Why It’s Necessary To Finish The School Year Strong

why finish strong

Why It’s Necessary To Finish The School Year Strong

As a parent you are probably well aware of the fact that as the days get longer and the humidity rises your teens desire to tackle their remaining academic responsibilities takes a distinct nose dive.

You might also be ready to throw in the towel on trying to get your kids to hunker down and finish their assignments. Trust me, we here at Knowledge Roundtable understand your plight because we are facing the same thing, but after reading this article by Justin Tarte we feel it’s important to outline why finishing the year strong is important.

Some of the reasons why it is necessary to be the stern parent and get your child to buckle down these last few weeks include:

  • Each day and lesson builds on one another
  • Accomplishments can still be undone
  • There are a finite number of days in school, so make them count

Each lesson = Building Blocks

Anyone who has ever spent a week in school can attest to the fact that each lesson builds upon one another. For example, in math we learn how to add and subtract before we learn long division because the principles which allow us to add and subtract are the same principles that will guide us though the long division process.

It’s important that students pay attention and put effort into trying to learn the concepts taught at the end of the school year because teachers next fall will expect them to have mastered them.

Benefits of putting effort in at the end:

  • School assigned summer work may touch on such concepts so they’ll need to have working knowledge of them in order to complete their work.
  • It’s easy to fall behind in the fall if you have failed to master concepts taught at the end of the previous year

Accomplishments can be Undone

It’d be a shame for your child, who has tirelessly worked all year long racking up A’s and B’s to lose all those academic achievements because they wanted to stay outside in favor of studying in the final weeks. What many students are unaware of is that midterms and final-related projects are routinely worth a higher percentage of their final grade than the smaller assignments and class participation categories which rack up gradually over the course of the year.

Make sure any summertime sadness comes from not getting that second ice cream cone from the ice cream truck and not from grades!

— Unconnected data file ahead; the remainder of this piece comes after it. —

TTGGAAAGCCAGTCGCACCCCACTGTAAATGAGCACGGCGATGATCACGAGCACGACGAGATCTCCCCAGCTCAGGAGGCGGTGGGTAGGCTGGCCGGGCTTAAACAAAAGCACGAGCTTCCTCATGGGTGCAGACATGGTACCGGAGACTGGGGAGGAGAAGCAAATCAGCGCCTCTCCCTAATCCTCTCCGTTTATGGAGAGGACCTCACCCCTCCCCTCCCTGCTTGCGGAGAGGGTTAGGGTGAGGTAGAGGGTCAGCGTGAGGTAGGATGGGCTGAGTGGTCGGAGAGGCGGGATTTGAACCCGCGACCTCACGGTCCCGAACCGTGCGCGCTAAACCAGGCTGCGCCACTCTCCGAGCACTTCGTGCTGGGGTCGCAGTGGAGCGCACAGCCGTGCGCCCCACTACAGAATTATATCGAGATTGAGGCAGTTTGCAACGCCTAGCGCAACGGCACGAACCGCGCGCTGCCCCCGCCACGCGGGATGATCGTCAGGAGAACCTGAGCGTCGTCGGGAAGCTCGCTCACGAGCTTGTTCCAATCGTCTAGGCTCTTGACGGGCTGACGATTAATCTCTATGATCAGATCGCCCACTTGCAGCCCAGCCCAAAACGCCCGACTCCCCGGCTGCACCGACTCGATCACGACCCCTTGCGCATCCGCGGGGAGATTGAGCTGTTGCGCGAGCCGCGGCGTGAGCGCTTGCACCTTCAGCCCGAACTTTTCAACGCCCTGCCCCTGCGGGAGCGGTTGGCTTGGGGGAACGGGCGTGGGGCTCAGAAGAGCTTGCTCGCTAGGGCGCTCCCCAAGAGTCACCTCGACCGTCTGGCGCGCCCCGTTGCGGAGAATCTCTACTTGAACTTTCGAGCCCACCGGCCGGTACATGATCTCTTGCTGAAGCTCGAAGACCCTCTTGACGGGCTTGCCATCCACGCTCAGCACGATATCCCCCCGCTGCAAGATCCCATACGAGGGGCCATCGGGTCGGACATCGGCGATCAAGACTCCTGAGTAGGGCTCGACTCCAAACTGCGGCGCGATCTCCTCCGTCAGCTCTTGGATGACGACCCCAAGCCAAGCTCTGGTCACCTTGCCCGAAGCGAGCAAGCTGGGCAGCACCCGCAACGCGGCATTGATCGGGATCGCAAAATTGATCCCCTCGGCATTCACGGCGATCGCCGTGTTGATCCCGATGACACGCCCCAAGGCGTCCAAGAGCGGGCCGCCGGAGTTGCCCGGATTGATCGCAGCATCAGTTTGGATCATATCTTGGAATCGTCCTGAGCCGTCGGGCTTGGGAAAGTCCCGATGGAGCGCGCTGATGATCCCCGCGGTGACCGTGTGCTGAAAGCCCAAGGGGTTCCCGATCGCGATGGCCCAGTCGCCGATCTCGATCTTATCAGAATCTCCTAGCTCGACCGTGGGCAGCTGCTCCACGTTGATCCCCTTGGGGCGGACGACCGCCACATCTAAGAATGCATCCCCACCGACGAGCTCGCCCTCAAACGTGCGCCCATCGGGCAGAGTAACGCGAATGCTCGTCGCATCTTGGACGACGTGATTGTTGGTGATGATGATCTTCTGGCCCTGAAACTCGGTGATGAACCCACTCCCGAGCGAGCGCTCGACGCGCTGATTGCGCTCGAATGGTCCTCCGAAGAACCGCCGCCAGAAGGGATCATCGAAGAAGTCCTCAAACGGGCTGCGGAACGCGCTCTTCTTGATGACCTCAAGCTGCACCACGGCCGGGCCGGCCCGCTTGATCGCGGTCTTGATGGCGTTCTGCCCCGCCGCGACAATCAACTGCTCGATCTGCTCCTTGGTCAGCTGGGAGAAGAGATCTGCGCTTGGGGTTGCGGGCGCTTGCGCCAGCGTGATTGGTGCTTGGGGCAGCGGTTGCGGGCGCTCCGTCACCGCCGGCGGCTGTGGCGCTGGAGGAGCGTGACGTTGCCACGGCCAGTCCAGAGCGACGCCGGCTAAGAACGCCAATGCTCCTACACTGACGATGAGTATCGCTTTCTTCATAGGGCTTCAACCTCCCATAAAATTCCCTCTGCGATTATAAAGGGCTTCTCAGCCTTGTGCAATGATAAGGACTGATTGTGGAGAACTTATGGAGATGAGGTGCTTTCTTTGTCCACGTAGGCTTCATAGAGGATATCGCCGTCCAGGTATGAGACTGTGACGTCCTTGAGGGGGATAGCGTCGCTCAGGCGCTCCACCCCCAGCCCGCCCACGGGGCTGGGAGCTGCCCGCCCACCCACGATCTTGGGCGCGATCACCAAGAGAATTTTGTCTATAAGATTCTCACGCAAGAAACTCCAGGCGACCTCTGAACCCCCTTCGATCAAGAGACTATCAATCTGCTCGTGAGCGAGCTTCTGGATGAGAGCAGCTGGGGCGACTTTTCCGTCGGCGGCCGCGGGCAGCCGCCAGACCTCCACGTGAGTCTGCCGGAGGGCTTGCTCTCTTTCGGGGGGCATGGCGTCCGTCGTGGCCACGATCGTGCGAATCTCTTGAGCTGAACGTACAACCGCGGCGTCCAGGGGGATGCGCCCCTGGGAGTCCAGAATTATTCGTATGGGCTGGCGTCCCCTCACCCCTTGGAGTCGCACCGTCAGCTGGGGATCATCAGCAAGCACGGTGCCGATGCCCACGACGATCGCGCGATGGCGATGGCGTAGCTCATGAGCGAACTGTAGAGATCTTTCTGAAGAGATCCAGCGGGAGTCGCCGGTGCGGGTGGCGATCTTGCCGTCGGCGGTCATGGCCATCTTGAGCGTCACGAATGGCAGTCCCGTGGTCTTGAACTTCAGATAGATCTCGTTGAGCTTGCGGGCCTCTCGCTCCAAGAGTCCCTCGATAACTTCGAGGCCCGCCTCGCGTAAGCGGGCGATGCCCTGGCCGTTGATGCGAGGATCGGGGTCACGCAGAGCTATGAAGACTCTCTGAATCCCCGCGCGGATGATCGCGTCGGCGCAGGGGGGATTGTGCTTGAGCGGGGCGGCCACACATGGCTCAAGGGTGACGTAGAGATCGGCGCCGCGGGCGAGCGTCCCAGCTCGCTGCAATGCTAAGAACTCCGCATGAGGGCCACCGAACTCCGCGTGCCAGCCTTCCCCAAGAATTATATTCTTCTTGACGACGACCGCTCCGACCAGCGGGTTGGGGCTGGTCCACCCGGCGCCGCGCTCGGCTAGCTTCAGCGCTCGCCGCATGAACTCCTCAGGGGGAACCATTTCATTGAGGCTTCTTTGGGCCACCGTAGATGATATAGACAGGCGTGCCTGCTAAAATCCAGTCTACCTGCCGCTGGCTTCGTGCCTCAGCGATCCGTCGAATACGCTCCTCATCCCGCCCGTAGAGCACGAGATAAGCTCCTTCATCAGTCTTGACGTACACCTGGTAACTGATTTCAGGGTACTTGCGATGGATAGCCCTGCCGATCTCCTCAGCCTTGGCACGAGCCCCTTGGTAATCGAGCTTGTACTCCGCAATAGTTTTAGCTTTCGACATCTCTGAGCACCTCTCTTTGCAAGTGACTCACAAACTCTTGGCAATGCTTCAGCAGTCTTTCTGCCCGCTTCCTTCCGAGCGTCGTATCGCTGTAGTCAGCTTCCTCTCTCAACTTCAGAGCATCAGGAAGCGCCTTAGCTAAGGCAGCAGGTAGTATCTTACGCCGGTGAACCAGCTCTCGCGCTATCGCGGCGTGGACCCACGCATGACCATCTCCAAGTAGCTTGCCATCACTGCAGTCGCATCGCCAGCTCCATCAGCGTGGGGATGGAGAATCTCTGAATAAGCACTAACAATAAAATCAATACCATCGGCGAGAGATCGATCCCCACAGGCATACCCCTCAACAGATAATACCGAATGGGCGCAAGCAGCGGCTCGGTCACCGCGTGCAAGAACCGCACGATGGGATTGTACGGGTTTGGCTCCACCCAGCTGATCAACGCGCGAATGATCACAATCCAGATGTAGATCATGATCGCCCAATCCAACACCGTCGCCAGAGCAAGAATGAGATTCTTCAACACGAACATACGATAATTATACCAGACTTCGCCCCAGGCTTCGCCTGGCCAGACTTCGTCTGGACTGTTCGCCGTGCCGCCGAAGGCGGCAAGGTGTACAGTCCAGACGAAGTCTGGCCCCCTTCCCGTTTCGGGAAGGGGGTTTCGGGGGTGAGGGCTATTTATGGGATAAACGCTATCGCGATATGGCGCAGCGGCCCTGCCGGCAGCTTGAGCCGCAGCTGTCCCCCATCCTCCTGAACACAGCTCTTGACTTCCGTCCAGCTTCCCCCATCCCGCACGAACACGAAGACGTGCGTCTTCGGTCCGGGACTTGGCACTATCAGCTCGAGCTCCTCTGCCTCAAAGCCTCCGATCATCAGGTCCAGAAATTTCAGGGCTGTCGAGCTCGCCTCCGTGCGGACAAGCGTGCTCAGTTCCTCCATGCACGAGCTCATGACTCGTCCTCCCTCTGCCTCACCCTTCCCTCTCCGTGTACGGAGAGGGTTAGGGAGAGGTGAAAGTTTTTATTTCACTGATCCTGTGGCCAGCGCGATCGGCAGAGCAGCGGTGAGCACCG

Finite Number of Days

Just like there are a finite number of points up for grabs when determining your child’s final grades, there are also a finite number of days within a school year. Your child may complain about how “this year is just dragging on mommm!” but in the US, children only spend 180 days per year in a school setting. Basically, kids are only in school for ¾ of the year—much less than kids overseas. Because of this, it’s important to maximize every learning opportunity and not take a single second for granted.

Another great reason you should be on your kid to tackle their projects with the same vigor on day 180 as on day 1 is because working hard at a constant clip creates learning muscle memory within a student’s body.

Looking Ahead

Now that you know why it’s necessary to have a wall to wall finish, make sure you check back on June 3rd for tips on how to finish the school year strong. Also, make sure to use the social buttons at the bottom of this article to share with friends!


About Shannon Hutchins

Hey! Shannon is a customer service representative, a social media team member and blogger for The Knowledge Roundtable. Shannon came to the company late in 2014 and holds a BA in Media Studies from Colby-Sawyer College. While Shannon was completing her degree she wrote for, and eventually became editor of her collegiate newspaper, The Courier. For The Courier she mainly wrote about breaking college news as well as about local sports teams. She is a former tutor herself who believes in the advancement of knowledge for all and is studying to take the LSAT’s in hopes of going on and obtaining her JD.

Leave a Comment

Your email address will not be published. Required fields are marked *

^